As women approach their late 30s, their ovaries start making less oestrogen and progesterone — the hormones that regulate menstruation — and fertility declines. In their 40s, during the perimenopausal period, women’s’ menstrual periods may become longer or shorter, heavier or lighter, and more or less frequent, until eventually, on average, by age 51, the ovaries stop producing eggs and the woman has no more periods.

“Oestrogen plays a role in body temperature regulation, which helps to explain why hot flushes and night sweats occur. Declining oestrogen can explain changes in skin and hair. Loss of oestrogen causes the vaginal epithelium to become redder and thinner, causing dryness,” says Dr David Edwards, a GP and specialist in female sexual dysfunction.

Changing hormone levels may also cause mood swings and other emotional changes. “These hormonal changes occur naturally but can be exacerbated by poor lifestyle choices, smoking, excessive alcohol, poor diet, lack of exercise and so on,” explains Dr Edwards. “Hysterectomy, chemotherapy and radiation can also bring on the menopause and its symptoms. This can be very distressing for the patient as in these situations the menopause occurs suddenly and often at a younger age.”

Most women are aware that the menopause can cause physical symptoms such as hot flushes and aching joints. For many, changes in mood can be just as debilitating.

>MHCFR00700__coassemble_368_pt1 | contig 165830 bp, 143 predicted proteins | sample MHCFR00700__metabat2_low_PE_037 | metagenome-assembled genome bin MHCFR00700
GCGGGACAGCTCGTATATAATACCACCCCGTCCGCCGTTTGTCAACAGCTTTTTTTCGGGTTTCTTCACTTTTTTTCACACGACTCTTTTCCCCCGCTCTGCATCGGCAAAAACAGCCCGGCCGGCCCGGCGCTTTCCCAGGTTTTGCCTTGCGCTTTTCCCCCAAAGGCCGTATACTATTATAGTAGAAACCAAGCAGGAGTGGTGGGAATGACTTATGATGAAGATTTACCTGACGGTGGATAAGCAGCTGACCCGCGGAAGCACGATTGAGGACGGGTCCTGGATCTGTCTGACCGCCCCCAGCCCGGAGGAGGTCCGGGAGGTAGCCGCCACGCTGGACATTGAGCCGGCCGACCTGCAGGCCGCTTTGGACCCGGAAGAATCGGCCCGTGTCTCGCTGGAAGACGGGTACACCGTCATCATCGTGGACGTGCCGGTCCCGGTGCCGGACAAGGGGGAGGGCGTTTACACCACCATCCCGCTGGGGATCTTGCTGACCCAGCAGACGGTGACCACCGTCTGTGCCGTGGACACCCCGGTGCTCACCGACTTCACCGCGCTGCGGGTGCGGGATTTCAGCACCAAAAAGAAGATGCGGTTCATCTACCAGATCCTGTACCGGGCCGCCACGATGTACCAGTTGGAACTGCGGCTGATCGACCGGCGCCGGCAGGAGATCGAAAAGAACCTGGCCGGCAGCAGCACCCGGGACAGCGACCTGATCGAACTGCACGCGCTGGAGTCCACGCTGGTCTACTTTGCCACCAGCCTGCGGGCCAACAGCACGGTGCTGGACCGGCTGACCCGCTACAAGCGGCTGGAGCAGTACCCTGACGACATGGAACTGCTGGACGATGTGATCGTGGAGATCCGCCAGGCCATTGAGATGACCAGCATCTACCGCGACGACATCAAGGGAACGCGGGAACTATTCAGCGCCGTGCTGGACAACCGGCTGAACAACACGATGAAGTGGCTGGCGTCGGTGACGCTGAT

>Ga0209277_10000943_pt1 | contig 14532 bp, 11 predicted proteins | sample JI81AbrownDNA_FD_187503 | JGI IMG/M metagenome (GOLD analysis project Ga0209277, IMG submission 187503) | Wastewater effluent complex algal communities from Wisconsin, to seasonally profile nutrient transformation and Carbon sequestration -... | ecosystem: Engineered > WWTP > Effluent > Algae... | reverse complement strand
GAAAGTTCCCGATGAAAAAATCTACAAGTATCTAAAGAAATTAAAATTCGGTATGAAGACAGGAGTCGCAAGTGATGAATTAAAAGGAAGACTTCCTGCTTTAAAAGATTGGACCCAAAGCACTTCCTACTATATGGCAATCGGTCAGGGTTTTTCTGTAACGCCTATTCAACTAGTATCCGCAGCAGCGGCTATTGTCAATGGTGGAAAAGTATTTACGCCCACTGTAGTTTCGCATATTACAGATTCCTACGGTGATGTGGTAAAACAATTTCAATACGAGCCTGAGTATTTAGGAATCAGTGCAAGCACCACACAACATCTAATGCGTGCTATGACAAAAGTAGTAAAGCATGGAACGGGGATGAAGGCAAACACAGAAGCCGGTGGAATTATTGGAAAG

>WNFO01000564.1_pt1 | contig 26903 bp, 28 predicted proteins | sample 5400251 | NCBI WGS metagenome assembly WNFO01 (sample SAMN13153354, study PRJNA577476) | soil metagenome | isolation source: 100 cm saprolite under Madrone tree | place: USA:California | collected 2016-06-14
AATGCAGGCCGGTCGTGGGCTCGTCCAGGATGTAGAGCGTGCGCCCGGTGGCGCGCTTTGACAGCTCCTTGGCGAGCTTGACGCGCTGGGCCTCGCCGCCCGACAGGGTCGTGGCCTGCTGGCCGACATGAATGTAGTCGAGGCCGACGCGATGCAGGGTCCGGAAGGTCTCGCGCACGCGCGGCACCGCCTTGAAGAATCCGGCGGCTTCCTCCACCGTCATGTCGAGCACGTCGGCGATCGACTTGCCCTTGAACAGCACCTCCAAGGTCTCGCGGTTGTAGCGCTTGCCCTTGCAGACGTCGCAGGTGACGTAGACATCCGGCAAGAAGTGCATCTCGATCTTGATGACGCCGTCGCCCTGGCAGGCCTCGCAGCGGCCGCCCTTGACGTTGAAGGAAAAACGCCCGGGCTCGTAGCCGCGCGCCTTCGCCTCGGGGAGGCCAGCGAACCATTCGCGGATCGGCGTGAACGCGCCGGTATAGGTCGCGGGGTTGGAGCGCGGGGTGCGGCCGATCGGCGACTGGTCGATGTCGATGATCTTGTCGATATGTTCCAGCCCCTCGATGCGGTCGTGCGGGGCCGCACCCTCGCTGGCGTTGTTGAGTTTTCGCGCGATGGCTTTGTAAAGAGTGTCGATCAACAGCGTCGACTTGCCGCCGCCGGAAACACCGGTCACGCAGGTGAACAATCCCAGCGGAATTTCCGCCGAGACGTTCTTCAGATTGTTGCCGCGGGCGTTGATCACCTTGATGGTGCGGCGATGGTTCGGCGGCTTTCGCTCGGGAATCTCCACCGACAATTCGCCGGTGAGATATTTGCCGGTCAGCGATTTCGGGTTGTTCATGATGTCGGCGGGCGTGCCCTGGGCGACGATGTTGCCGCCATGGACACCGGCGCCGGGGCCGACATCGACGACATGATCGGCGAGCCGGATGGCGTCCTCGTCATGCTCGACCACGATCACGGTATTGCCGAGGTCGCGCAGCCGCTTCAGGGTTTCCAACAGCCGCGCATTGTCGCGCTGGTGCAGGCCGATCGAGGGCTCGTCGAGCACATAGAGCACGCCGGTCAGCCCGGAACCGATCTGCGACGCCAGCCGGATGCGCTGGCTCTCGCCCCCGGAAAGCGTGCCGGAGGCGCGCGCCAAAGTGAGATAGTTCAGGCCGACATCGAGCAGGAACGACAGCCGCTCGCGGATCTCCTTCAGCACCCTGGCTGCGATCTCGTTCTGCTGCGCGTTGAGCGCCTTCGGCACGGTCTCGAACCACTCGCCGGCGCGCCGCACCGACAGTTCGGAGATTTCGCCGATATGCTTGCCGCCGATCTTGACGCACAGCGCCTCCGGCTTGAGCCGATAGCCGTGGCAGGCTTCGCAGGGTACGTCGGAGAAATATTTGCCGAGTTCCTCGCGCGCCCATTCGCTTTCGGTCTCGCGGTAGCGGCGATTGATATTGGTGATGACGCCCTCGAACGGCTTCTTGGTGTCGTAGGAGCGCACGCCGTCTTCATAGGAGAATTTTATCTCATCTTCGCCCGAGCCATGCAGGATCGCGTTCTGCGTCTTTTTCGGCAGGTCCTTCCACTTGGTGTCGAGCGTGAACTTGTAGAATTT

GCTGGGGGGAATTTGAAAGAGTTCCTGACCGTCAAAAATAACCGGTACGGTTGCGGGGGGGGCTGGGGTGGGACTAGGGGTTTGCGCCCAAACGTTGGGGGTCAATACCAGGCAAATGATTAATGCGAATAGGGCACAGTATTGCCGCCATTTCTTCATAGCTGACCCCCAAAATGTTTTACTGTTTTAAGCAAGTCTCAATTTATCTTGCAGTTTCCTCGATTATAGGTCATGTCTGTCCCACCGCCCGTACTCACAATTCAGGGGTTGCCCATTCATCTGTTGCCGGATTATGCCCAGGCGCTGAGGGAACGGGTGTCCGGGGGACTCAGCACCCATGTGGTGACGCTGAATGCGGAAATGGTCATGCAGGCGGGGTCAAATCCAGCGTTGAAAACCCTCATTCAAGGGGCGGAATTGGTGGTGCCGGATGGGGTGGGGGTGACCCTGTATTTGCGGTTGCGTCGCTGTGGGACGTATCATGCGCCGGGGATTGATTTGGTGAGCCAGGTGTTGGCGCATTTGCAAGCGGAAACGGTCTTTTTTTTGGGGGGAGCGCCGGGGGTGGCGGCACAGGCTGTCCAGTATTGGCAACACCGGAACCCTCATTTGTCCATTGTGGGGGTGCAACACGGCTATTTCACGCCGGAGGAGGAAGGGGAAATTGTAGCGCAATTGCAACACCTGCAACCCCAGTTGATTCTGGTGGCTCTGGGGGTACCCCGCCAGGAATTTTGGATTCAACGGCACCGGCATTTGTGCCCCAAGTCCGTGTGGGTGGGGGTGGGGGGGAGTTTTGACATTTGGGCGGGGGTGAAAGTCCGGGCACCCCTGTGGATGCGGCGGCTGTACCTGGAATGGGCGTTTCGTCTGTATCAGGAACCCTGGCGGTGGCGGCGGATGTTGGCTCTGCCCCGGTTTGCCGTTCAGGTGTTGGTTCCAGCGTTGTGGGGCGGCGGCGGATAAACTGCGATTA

Research has shown that 61 per cent of women suffer anxiety during the perimenopause. Many, however, are unaware that they may be in the perimenopause, and that changing hormones may be responsible for this change in mood. 

Women are affected very differently during the menopause, and there is no way of predicting how the transition from normally functioning ovaries to cessation of function, and hence decline in oestrogen, will affect each individual. “It’s important to remember that every woman will be impacted differently by menopausal symptoms, especially as there are so many variables such as diet, lifestyle and life stresses, that can all contribute to your experience,” explains Dr Heather Currie, founder of Menopause Matters and an associate specialist gynaecologist and obstetrician at Dumfries and Galloway Royal Infirmary.

You can track how your hormones are changing throughout the menopause through a simple at home finger prick blood test. Our menopause profile will also allow you to check the impact your changing hormones have having are key areas of your body such as bone health.